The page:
Finally, a further decline in the interest burden on government debt is foreseen as a result of the reduction in interest rates.

On the revenue side, the main measures include the application of the second phase of the corporate income tax reform, and the impact over a full year of the related personal income tax reform. It is estimated the budgetary cost of these measures will be offset by the increase in revenue attributable to greater economic activity. Specifically, tax revenue before assignment to local and regional governments is expected to increase by 6.2% relative to the 2015 budget outturn projection, and Social Security contributions by 6.6% compared with the initial budget for 2015, which, given the macroeconomic forecast and the impact of the aforementioned tax reforms, would signify a greater response by revenue to the pattern of economic activity than that historically observed.

The uncertainty habitually surrounding estimates of the impact of tax changes, which peaks at times of marked cyclical swings, will call over the rest of 2015 and in 2016 for a monitoring of revenue that enables risks of slippage to be identified and pre-emptive action to prevent such risks materialising.

Notably, in a country as decentralised as Spain where more than 40% of public spending is by local and regional government, the Budget affecting central government and the Social Security system offers a partial view of the budgetary policy for next year. We must wait until October for the 2016 budgetary plan for the overall general government sector, including the regional and local governments. It is that document which will allow a full analysis of the budgetary forecasts for next year and which is, indeed, the draft on which basis the European Commission will deliver judgement in autumn, under the new European governance arrangements.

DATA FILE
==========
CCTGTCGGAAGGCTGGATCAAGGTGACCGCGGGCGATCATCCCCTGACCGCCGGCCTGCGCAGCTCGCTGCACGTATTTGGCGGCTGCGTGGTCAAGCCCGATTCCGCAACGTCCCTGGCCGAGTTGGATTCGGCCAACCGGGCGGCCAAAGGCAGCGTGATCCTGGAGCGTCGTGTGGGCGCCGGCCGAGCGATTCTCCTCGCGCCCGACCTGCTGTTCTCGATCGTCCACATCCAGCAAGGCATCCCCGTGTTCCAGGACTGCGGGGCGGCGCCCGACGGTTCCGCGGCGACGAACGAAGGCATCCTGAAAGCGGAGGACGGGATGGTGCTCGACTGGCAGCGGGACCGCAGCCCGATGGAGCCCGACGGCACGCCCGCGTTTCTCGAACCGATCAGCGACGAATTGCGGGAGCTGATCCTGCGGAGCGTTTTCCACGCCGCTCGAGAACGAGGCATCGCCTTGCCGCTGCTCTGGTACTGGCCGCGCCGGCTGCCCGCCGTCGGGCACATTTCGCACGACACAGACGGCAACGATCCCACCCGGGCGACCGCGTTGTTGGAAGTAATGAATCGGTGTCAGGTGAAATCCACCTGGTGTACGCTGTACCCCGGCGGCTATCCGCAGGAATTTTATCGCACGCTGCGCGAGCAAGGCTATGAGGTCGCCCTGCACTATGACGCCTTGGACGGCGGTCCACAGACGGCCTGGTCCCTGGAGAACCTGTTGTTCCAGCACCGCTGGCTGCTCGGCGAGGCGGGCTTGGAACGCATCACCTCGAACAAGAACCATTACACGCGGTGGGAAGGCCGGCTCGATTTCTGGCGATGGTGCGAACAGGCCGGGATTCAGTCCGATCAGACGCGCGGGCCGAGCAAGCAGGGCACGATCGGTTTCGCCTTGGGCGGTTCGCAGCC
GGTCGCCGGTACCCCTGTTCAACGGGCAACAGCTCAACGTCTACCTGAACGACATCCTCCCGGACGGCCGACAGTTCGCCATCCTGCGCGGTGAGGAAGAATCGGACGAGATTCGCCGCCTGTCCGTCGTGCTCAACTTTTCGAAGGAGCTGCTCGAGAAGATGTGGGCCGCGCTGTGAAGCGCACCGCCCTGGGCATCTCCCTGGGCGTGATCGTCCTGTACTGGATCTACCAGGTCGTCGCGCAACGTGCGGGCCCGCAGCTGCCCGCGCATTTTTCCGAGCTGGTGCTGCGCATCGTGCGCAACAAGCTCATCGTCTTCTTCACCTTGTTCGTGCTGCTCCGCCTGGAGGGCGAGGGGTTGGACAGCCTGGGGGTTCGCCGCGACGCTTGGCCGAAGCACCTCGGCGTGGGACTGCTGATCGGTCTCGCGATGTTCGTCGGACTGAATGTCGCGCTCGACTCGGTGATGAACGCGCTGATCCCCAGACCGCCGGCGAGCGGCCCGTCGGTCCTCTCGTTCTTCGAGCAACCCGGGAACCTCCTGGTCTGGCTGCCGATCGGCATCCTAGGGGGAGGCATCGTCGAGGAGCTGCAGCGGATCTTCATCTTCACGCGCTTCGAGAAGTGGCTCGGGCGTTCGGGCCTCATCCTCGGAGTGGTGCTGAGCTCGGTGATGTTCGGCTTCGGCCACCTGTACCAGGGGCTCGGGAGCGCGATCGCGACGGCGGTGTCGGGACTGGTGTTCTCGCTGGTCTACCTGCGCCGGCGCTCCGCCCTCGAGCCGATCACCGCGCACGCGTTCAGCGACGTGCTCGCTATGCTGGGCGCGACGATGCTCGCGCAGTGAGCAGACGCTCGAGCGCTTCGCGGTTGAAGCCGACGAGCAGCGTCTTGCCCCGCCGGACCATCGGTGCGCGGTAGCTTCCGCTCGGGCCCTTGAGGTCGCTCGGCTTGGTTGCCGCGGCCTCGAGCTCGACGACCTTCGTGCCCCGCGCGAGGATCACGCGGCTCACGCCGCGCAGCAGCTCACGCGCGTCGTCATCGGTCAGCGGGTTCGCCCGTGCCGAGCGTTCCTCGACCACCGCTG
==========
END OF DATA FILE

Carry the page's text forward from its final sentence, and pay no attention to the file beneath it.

Meeting our fiscal consolidation commitments remains the best anchor for preserving credibility and for ensuring, first, the stabilisation of the level of public debt and, subsequently, its reduction. In this respect, the different tiers of government (central, regional and local) must fulfil these commitments to the same degree of stringency. The Budgetary Stability Law has instruments at its disposal to achieve this aim.


I shall now sum up. Compared with past experience in Spain, we are currently in a fairly exceptional situation: GDP and employment are growing at over 3%, and the economy is maintaining its gains in competitiveness vis-? -vis the external sector, whereby our exports continue to increase their market share and we continue to run a substantial external surplus. This combination, which has arisen solely over very short periods in Spain's economic history in recent decades, obviously does not in itself guarantee any continuation, nor does it mean that Spain has managed to sufficiently overcome the consequences of the crisis that broke in 2007, as indeed the unemployment and foreign debt figures, among others, testify.

Continuing to pursue fiscal consolidation policies - the only means of containing the increase in public debt relative to GDP and bringing about its subsequent reduction - and the policies that have brought about our gains in competitiveness will prove pivotal to controlling our financing costs, our balance of payments and, of course, the capacity of our economy to generate employment.

Thank you.